- What are the potential benefits of an LLC?
We’ve already covered the benefit of personal protection from liability, but there are other advantages to forming an LLC too.
An LLC will give you a more formalized business structure, and this can prove to be incredibly beneficial if or when you have partners. Being structured as an LLC will help you when people join and leave the business, as well as when and how to pay out dividends or profits to staff or partners.
Taxation is another area where an LLC can be affected, as you will be able to be taxed as a corporation. To optimize your tax, you should consult an accountant as it is beyond the scope of this article.
Cost of Forming an LLC
It is relatively inexpensive to form an LLC for your online business, and you can do it straight away at LegalZoom for around $150. Even though you are an online business, you will still need to pay state fees, which vary depending on the physical location of your business. So, it is worth checking out your state’s LLC filing costs online before you start the process.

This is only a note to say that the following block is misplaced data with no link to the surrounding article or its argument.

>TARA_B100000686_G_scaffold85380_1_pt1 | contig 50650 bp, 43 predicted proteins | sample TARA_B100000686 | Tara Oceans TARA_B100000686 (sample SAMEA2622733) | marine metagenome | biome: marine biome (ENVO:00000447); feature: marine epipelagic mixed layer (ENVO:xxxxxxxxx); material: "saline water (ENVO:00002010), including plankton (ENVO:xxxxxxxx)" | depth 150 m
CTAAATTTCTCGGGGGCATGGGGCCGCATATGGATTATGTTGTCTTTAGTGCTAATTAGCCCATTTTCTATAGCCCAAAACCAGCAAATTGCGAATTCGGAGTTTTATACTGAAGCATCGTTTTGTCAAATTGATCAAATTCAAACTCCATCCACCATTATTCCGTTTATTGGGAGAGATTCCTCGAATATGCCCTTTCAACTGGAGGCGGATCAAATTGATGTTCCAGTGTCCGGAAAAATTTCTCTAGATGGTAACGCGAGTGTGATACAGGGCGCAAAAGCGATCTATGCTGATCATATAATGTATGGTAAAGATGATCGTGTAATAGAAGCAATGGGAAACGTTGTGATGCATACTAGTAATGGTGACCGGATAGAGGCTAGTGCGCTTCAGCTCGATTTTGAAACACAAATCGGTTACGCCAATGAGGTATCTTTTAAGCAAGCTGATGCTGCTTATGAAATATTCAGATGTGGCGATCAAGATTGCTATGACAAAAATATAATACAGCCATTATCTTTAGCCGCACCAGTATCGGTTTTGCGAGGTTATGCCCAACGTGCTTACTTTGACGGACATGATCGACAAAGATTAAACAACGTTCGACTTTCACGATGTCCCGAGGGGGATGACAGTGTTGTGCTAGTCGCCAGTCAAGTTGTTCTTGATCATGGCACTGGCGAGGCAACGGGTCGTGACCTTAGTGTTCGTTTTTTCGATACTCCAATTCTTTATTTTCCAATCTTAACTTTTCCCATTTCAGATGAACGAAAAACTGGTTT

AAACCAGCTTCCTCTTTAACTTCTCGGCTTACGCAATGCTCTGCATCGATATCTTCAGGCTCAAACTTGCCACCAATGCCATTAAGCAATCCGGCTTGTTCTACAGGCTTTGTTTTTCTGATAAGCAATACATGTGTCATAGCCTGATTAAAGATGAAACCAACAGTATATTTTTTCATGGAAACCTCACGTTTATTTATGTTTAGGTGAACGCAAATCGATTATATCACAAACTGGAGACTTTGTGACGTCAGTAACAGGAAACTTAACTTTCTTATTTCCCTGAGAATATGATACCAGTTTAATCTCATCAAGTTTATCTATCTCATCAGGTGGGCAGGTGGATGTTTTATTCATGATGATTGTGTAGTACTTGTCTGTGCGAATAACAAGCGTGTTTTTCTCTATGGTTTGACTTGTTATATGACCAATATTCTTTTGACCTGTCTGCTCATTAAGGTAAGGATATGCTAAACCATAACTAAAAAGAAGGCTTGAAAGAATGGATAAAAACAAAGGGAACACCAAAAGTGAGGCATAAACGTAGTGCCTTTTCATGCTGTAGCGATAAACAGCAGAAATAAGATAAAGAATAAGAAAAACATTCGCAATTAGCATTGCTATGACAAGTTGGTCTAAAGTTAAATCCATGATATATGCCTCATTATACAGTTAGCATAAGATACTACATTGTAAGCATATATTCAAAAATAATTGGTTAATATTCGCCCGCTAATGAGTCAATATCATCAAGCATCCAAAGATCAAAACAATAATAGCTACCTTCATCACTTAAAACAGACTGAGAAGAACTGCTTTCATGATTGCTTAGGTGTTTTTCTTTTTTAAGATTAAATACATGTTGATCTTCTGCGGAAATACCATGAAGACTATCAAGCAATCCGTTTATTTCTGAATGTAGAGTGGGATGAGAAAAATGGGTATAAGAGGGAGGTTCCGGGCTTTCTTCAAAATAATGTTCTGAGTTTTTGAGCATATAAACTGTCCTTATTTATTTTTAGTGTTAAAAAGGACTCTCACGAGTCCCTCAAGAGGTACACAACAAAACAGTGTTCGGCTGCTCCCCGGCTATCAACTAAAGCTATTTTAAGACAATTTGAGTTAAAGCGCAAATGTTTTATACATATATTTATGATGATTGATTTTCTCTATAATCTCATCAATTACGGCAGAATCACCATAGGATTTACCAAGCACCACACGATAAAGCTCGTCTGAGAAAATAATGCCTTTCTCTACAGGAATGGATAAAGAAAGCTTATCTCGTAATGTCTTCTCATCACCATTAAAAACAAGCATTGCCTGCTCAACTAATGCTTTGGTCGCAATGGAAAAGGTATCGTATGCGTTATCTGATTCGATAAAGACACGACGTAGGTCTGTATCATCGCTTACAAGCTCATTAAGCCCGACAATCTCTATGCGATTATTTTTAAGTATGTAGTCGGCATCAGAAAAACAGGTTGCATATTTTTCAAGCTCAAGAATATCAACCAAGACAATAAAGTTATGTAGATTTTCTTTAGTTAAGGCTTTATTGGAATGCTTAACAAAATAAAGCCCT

How do you form an LLC?
Numerous companies are offering LLC forming services online, LegalZoom is one of them that we have experience with. As with most things, there is a do-it-yourself route for forming an LLC, and if this option is the one you choose, be sure to check out your state’s filing instructions.
The filing part is generally straightforward, it is learning to run your business as a separate entity that might take some getting used to. You will need to separate your finances from those of the company; separate bank account, separate credit cards, separate expenses, etc. If you have been a sole proprietor for a while, this separation may take some time for you to become comfortable with. There are plenty of online articles to help you adjust.
Filing an LLC if You Are Employed
You may be in full-time employment and have a small business running as a side-hustle. This is generally fine, and you are still able to form that business as an LLC, depending upon your state’s regulations. If you’re using LegalZoom, they have no restrictions on employees filing for an LLC.
You should, of course, check your employment contract before forming your LLC, as there may be a clause within the contract that prevents you from doing so. If in doubt, you should first check with your boss or your HR department.
The information contained on this page and on this website is for general information and educational purposes only. It is not intended to offer legal advice. If you need legal advice, you should consult with an attorney.